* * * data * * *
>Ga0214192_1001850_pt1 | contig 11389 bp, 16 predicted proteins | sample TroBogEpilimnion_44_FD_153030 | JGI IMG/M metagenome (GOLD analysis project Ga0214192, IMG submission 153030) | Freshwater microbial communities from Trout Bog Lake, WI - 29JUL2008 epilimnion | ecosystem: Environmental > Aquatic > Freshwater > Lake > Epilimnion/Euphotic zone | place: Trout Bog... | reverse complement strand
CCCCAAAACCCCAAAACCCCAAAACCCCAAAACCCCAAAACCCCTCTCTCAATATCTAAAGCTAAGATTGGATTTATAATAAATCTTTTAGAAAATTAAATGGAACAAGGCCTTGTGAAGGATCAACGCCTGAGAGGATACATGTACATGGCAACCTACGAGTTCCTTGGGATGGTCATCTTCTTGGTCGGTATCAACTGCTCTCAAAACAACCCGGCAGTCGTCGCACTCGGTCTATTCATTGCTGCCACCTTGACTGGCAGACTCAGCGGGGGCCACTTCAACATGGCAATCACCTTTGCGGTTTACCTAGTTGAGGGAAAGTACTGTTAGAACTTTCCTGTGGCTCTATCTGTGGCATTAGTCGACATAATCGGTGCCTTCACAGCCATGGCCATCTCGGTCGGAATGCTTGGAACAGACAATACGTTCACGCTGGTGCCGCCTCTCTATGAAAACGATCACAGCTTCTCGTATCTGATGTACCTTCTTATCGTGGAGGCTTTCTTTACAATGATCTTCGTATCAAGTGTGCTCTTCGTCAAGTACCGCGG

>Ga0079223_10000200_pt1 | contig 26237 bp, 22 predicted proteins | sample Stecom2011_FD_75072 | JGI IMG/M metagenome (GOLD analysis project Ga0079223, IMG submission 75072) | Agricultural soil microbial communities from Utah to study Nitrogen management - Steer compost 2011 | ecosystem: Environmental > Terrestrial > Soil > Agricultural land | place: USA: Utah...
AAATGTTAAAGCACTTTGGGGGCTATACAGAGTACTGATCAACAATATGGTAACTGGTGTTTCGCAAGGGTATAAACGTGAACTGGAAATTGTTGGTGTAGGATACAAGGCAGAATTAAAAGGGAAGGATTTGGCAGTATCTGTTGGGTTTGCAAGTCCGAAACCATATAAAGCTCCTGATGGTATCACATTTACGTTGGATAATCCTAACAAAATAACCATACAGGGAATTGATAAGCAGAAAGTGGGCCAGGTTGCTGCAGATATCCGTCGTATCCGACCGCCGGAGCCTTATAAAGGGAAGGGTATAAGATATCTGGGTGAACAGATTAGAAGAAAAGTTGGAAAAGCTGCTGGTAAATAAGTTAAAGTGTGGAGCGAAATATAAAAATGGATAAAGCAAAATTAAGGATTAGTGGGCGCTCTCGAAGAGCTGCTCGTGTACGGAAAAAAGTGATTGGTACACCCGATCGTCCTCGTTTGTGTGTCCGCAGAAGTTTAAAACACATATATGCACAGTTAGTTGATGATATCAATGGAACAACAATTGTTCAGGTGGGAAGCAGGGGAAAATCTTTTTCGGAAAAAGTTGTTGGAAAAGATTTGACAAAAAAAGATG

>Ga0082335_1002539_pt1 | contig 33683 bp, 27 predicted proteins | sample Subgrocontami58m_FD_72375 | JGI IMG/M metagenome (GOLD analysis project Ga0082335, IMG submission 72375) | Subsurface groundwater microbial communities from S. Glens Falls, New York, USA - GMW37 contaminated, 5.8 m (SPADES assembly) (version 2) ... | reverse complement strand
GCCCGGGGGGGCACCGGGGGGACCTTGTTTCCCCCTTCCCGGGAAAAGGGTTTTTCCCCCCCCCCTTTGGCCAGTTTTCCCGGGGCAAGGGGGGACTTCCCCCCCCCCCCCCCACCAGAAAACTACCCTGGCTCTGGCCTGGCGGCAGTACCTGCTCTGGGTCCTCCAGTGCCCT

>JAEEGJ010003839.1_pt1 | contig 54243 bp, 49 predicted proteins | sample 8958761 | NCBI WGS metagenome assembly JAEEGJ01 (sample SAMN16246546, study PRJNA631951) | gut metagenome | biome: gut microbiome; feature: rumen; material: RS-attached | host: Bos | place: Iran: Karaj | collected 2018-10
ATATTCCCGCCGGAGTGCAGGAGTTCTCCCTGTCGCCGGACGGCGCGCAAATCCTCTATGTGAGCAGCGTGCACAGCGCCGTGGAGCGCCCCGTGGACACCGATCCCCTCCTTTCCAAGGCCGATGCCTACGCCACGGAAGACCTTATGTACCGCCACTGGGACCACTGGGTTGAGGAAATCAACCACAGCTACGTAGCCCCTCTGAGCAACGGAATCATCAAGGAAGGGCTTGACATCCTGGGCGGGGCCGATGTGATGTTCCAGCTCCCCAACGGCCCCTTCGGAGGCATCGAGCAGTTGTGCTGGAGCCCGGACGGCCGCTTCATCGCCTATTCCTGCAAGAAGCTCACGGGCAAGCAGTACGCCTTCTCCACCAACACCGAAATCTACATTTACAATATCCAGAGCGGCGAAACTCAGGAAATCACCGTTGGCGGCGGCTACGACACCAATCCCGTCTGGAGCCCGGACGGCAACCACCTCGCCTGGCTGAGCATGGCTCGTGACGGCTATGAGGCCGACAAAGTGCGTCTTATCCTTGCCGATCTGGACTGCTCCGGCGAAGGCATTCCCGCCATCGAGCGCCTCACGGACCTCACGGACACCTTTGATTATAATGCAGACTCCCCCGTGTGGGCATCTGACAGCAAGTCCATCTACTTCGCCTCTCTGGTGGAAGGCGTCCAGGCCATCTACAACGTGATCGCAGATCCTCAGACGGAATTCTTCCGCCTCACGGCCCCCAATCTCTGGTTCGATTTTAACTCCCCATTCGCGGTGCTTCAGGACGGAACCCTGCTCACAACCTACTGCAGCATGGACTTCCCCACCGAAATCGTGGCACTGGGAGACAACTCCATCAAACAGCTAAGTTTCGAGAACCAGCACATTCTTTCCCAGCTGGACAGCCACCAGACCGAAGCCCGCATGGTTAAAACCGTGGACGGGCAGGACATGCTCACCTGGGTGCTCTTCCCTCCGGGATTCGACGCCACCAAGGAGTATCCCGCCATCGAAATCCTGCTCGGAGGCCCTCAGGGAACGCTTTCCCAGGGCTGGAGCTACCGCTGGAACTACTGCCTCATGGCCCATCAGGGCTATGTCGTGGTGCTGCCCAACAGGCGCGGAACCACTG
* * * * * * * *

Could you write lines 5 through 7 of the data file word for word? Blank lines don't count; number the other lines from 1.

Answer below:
>Ga0082335_1002539_pt1 | contig 33683 bp, 27 predicted proteins | sample Subgrocontami58m_FD_72375 | JGI IMG/M metagenome (GOLD analysis project Ga0082335, IMG submission 72375) | Subsurface groundwater microbial communities from S. Glens Falls, New York, USA - GMW37 contaminated, 5.8 m (SPADES assembly) (version 2) ... | reverse complement strand
GCCCGGGGGGGCACCGGGGGGACCTTGTTTCCCCCTTCCCGGGAAAAGGGTTTTTCCCCCCCCCCTTTGGCCAGTTTTCCCGGGGCAAGGGGGGACTTCCCCCCCCCCCCCCCACCAGAAAACTACCCTGGCTCTGGCCTGGCGGCAGTACCTGCTCTGGGTCCTCCAGTGCCCT

>JAEEGJ010003839.1_pt1 | contig 54243 bp, 49 predicted proteins | sample 8958761 | NCBI WGS metagenome assembly JAEEGJ01 (sample SAMN16246546, study PRJNA631951) | gut metagenome | biome: gut microbiome; feature: rumen; material: RS-attached | host: Bos | place: Iran: Karaj | collected 2018-10